A shared mission exists between FCRI and CAST, as both have a mission to enable a continuous improvement framework built on the proactive identification of current and future risks, developing mitigations and monitoring the effectiveness of implemented actions through the progressive use of advanced analytics and AI resources to continually improve crane risk factors to support insurance transformation objectives.

There is an equally shared vision between FCRI and CAST in that key stakeholders working cooperatively to lead the worldwide (aviation/crane) communities to the highest levels of global safety by focusing on the right target areas based on advanced analytics. The utilization of AI risk resources to enhance enterprise applications and use cases for generative AI are consistent for improved outcomes with insurance policy holders and insurance providers alike.

Conclusion

Crane owner utilization of advanced analytics with generative AI resource output in negotiating commercial insurance renewals can spark innovative and potentially changed risk perspectives by underwriters to visualize the real risk picture in specific crane operations. Although generative AI is in its infancy, the technology is already leaving an indelible mark on how heavy industrial products and services are being conceived, innovated and utilized to improve operations in multiple market segments. The insurance industry is not exempt from these changing industry dynamics, especially considering the historically common utilization of basic/old school analytics by insurance underwriters year over year in their existing methodology.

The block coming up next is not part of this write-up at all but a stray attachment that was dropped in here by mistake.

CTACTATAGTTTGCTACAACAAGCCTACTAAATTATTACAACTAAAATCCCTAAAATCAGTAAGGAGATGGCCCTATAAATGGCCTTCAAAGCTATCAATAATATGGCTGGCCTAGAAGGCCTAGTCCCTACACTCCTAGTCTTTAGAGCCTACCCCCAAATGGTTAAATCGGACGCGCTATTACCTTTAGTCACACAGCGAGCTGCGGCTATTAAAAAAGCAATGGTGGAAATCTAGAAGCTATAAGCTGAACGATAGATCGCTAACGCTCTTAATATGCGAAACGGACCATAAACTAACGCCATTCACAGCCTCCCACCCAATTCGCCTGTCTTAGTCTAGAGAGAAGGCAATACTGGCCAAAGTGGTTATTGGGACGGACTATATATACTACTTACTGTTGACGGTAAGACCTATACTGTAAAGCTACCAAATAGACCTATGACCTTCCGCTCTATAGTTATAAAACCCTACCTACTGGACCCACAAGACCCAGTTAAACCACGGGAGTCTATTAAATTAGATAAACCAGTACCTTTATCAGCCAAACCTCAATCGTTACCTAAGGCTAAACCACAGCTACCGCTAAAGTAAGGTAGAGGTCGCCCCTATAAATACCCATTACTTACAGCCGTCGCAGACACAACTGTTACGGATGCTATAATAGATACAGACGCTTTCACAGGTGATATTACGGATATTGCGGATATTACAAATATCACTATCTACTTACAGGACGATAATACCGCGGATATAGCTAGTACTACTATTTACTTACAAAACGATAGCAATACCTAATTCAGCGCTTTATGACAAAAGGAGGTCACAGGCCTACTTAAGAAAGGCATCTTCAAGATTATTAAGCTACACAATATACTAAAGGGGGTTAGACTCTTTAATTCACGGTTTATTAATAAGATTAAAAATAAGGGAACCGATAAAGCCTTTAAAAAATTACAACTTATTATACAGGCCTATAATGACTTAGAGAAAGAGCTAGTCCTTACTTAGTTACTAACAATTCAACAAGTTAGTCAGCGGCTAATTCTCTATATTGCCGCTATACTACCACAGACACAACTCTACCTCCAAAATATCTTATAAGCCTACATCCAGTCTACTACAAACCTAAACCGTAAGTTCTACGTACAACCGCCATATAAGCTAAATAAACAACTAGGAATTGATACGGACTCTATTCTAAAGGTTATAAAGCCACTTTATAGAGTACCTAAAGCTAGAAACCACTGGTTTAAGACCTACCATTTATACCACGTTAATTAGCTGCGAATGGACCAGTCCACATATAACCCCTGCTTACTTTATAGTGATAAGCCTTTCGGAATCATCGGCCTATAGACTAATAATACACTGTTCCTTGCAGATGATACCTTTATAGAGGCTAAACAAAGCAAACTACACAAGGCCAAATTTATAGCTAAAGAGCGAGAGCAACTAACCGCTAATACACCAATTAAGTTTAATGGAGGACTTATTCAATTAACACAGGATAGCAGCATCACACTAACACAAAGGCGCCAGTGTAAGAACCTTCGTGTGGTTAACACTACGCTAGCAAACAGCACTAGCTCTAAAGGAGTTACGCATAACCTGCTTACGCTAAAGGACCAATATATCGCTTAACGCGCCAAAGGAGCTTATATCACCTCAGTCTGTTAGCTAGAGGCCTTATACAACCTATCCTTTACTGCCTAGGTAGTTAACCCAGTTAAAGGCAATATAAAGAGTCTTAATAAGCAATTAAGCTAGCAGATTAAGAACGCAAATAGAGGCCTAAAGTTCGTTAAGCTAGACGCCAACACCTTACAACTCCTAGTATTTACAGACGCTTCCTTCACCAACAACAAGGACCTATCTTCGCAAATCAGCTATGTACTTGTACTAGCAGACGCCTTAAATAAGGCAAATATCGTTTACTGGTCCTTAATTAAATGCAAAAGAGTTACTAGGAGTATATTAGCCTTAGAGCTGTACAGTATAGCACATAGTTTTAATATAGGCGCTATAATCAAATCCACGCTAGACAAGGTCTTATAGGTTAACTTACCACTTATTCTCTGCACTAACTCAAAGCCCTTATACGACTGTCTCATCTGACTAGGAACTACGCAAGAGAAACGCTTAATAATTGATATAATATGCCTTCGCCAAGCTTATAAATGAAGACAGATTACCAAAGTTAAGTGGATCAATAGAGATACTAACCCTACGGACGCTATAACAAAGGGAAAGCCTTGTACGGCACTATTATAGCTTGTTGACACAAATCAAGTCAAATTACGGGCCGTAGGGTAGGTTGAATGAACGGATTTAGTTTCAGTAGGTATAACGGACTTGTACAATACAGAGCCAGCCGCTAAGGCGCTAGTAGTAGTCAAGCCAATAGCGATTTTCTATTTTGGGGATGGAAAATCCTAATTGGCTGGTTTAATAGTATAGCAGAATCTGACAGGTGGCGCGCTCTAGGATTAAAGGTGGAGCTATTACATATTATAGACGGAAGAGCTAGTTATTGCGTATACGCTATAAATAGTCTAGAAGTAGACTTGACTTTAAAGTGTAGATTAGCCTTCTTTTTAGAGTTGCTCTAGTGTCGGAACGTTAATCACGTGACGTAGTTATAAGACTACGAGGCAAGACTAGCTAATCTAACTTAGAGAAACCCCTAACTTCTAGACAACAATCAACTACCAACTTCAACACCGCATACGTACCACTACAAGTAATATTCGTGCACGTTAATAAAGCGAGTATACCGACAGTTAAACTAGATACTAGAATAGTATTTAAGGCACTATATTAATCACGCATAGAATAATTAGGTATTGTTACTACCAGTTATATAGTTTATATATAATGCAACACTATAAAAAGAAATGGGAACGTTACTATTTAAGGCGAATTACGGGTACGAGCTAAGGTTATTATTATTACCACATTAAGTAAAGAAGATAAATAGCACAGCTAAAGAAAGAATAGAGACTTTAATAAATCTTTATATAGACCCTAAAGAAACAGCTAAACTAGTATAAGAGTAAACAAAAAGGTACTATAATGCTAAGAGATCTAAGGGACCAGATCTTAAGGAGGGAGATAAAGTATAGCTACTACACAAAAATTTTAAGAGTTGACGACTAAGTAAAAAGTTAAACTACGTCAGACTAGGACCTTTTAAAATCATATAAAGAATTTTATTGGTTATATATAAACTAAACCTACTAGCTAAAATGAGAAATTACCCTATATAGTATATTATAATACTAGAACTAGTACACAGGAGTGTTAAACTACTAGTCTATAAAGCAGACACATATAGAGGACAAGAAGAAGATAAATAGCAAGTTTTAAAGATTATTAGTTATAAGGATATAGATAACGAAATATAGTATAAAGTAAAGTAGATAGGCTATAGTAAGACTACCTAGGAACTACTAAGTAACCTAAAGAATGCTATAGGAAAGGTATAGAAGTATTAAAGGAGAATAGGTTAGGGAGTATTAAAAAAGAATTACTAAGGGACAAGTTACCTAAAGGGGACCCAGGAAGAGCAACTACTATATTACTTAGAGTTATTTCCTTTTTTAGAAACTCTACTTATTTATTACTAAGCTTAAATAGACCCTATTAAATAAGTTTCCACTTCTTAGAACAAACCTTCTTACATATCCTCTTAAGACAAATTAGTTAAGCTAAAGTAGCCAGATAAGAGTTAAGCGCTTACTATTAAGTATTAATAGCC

Therefore, generative AI can help usher in a new era of creativity, with a focus to specifically reduce crane fatality exposure. This action can favorably impact insurance underwriting for crane operations. The McKinsey & Company photograph illustrates some basic tenants for crane owners to consider in utilizing generative AI with advanced analytics via the new Federation for Crane Risk Improvement. 

**

Kevin Cunningham is president and CEO of Crane Risk Logic Inc., and has 27 years of experience in crane risk management. He can be reached at kcunningham@cranerisklogic.com.

 

Article written by BY: Kevin Cunningham




Catalyst

Crane Hot Line is part of the Catalyst Communications Network publication family.